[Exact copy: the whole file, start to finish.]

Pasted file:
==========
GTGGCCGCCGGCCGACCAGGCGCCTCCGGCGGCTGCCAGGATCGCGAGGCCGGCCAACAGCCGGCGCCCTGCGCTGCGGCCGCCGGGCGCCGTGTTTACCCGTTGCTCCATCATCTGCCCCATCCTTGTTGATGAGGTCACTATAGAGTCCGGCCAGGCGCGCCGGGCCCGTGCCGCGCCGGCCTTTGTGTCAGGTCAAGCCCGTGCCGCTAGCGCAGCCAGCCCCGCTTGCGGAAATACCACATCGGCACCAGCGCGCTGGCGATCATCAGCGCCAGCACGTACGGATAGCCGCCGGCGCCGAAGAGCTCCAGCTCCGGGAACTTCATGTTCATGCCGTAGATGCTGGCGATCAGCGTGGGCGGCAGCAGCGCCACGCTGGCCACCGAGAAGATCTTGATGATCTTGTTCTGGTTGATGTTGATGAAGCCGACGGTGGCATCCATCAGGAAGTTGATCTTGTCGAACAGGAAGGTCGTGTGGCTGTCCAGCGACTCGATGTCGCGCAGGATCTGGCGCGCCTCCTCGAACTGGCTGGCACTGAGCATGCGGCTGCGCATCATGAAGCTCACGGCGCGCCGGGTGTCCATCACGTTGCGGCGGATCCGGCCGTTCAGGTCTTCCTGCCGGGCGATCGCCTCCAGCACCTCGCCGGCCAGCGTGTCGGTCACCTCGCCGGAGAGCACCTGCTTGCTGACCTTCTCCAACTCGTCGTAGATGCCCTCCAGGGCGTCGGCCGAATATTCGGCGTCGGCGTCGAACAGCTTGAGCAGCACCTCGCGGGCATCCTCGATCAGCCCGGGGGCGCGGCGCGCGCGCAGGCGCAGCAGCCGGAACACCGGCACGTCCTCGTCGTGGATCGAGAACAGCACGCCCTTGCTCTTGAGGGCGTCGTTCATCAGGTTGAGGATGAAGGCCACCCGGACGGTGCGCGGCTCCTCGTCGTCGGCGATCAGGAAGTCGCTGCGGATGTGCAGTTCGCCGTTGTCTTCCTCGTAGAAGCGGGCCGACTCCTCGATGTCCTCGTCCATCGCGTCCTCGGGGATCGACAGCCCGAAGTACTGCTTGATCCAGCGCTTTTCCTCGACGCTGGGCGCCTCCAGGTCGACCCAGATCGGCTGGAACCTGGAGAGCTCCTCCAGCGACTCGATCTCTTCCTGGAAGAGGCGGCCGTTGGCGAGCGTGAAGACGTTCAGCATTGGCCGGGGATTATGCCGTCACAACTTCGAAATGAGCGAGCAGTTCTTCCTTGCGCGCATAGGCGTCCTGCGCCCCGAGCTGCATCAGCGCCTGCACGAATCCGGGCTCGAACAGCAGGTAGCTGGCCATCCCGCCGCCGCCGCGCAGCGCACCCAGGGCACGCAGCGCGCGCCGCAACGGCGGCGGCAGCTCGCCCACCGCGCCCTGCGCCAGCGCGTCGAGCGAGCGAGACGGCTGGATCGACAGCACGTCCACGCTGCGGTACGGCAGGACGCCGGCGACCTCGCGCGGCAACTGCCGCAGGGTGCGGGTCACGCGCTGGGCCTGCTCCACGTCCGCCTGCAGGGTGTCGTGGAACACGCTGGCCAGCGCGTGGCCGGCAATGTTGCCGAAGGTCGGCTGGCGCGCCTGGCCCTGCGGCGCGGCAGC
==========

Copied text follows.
GTGGCCGCCGGCCGACCAGGCGCCTCCGGCGGCTGCCAGGATCGCGAGGCCGGCCAACAGCCGGCGCCCTGCGCTGCGGCCGCCGGGCGCCGTGTTTACCCGTTGCTCCATCATCTGCCCCATCCTTGTTGATGAGGTCACTATAGAGTCCGGCCAGGCGCGCCGGGCCCGTGCCGCGCCGGCCTTTGTGTCAGGTCAAGCCCGTGCCGCTAGCGCAGCCAGCCCCGCTTGCGGAAATACCACATCGGCACCAGCGCGCTGGCGATCATCAGCGCCAGCACGTACGGATAGCCGCCGGCGCCGAAGAGCTCCAGCTCCGGGAACTTCATGTTCATGCCGTAGATGCTGGCGATCAGCGTGGGCGGCAGCAGCGCCACGCTGGCCACCGAGAAGATCTTGATGATCTTGTTCTGGTTGATGTTGATGAAGCCGACGGTGGCATCCATCAGGAAGTTGATCTTGTCGAACAGGAAGGTCGTGTGGCTGTCCAGCGACTCGATGTCGCGCAGGATCTGGCGCGCCTCCTCGAACTGGCTGGCACTGAGCATGCGGCTGCGCATCATGAAGCTCACGGCGCGCCGGGTGTCCATCACGTTGCGGCGGATCCGGCCGTTCAGGTCTTCCTGCCGGGCGATCGCCTCCAGCACCTCGCCGGCCAGCGTGTCGGTCACCTCGCCGGAGAGCACCTGCTTGCTGACCTTCTCCAACTCGTCGTAGATGCCCTCCAGGGCGTCGGCCGAATATTCGGCGTCGGCGTCGAACAGCTTGAGCAGCACCTCGCGGGCATCCTCGATCAGCCCGGGGGCGCGGCGCGCGCGCAGGCGCAGCAGCCGGAACACCGGCACGTCCTCGTCGTGGATCGAGAACAGCACGCCCTTGCTCTTGAGGGCGTCGTTCATCAGGTTGAGGATGAAGGCCACCCGGACGGTGCGCGGCTCCTCGTCGTCGGCGATCAGGAAGTCGCTGCGGATGTGCAGTTCGCCGTTGTCTTCCTCGTAGAAGCGGGCCGACTCCTCGATGTCCTCGTCCATCGCGTCCTCGGGGATCGACAGCCCGAAGTACTGCTTGATCCAGCGCTTTTCCTCGACGCTGGGCGCCTCCAGGTCGACCCAGATCGGCTGGAACCTGGAGAGCTCCTCCAGCGACTCGATCTCTTCCTGGAAGAGGCGGCCGTTGGCGAGCGTGAAGACGTTCAGCATTGGCCGGGGATTATGCCGTCACAACTTCGAAATGAGCGAGCAGTTCTTCCTTGCGCGCATAGGCGTCCTGCGCCCCGAGCTGCATCAGCGCCTGCACGAATCCGGGCTCGAACAGCAGGTAGCTGGCCATCCCGCCGCCGCCGCGCAGCGCACCCAGGGCACGCAGCGCGCGCCGCAACGGCGGCGGCAGCTCGCCCACCGCGCCCTGCGCCAGCGCGTCGAGCGAGCGAGACGGCTGGATCGACAGCACGTCCACGCTGCGGTACGGCAGGACGCCGGCGACCTCGCGCGGCAACTGCCGCAGGGTGCGGGTCACGCGCTGGGCCTGCTCCACGTCCGCCTGCAGGGTGTCGTGGAACACGCTGGCCAGCGCGTGGCCGGCAATGTTGCCGAAGGTCGGCTGGCGCGCCTGGCCCTGCGGCGCGGCAGC